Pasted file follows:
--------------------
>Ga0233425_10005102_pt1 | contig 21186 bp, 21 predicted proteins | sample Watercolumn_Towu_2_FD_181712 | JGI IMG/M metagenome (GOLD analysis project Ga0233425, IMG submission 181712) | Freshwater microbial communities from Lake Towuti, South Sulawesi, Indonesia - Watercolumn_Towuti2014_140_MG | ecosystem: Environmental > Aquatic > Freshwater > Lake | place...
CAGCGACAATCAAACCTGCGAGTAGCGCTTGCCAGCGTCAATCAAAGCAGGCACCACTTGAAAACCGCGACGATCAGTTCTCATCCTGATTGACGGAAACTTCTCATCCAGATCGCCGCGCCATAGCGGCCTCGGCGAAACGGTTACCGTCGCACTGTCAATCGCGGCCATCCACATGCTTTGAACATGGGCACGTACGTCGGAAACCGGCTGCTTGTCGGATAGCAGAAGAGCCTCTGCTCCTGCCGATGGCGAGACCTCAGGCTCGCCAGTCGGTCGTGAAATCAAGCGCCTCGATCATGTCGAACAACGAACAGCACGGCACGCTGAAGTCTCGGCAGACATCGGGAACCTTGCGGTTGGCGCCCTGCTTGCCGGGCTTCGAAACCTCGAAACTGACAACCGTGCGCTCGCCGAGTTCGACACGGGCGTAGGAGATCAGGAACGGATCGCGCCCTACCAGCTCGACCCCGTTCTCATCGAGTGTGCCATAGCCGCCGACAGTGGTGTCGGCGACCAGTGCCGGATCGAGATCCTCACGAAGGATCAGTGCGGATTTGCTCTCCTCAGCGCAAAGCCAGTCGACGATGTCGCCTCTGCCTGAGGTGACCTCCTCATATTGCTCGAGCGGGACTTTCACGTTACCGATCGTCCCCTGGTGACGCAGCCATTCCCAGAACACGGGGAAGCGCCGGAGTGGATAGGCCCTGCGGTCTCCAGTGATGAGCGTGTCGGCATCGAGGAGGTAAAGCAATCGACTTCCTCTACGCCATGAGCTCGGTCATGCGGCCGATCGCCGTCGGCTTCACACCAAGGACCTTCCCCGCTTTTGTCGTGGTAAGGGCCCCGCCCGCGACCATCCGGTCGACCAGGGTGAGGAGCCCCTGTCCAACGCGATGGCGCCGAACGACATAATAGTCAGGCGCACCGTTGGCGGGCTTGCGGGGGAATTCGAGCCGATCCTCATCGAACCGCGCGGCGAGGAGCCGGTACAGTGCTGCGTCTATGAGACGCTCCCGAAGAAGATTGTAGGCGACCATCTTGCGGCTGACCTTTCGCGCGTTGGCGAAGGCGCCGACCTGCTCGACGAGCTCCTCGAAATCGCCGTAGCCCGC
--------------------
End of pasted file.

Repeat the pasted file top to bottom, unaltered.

>Ga0233425_10005102_pt1 | contig 21186 bp, 21 predicted proteins | sample Watercolumn_Towu_2_FD_181712 | JGI IMG/M metagenome (GOLD analysis project Ga0233425, IMG submission 181712) | Freshwater microbial communities from Lake Towuti, South Sulawesi, Indonesia - Watercolumn_Towuti2014_140_MG | ecosystem: Environmental > Aquatic > Freshwater > Lake | place...
CAGCGACAATCAAACCTGCGAGTAGCGCTTGCCAGCGTCAATCAAAGCAGGCACCACTTGAAAACCGCGACGATCAGTTCTCATCCTGATTGACGGAAACTTCTCATCCAGATCGCCGCGCCATAGCGGCCTCGGCGAAACGGTTACCGTCGCACTGTCAATCGCGGCCATCCACATGCTTTGAACATGGGCACGTACGTCGGAAACCGGCTGCTTGTCGGATAGCAGAAGAGCCTCTGCTCCTGCCGATGGCGAGACCTCAGGCTCGCCAGTCGGTCGTGAAATCAAGCGCCTCGATCATGTCGAACAACGAACAGCACGGCACGCTGAAGTCTCGGCAGACATCGGGAACCTTGCGGTTGGCGCCCTGCTTGCCGGGCTTCGAAACCTCGAAACTGACAACCGTGCGCTCGCCGAGTTCGACACGGGCGTAGGAGATCAGGAACGGATCGCGCCCTACCAGCTCGACCCCGTTCTCATCGAGTGTGCCATAGCCGCCGACAGTGGTGTCGGCGACCAGTGCCGGATCGAGATCCTCACGAAGGATCAGTGCGGATTTGCTCTCCTCAGCGCAAAGCCAGTCGACGATGTCGCCTCTGCCTGAGGTGACCTCCTCATATTGCTCGAGCGGGACTTTCACGTTACCGATCGTCCCCTGGTGACGCAGCCATTCCCAGAACACGGGGAAGCGCCGGAGTGGATAGGCCCTGCGGTCTCCAGTGATGAGCGTGTCGGCATCGAGGAGGTAAAGCAATCGACTTCCTCTACGCCATGAGCTCGGTCATGCGGCCGATCGCCGTCGGCTTCACACCAAGGACCTTCCCCGCTTTTGTCGTGGTAAGGGCCCCGCCCGCGACCATCCGGTCGACCAGGGTGAGGAGCCCCTGTCCAACGCGATGGCGCCGAACGACATAATAGTCAGGCGCACCGTTGGCGGGCTTGCGGGGGAATTCGAGCCGATCCTCATCGAACCGCGCGGCGAGGAGCCGGTACAGTGCTGCGTCTATGAGACGCTCCCGAAGAAGATTGTAGGCGACCATCTTGCGGCTGACCTTTCGCGCGTTGGCGAAGGCGCCGACCTGCTCGACGAGCTCCTCGAAATCGCCGTAGCCCGC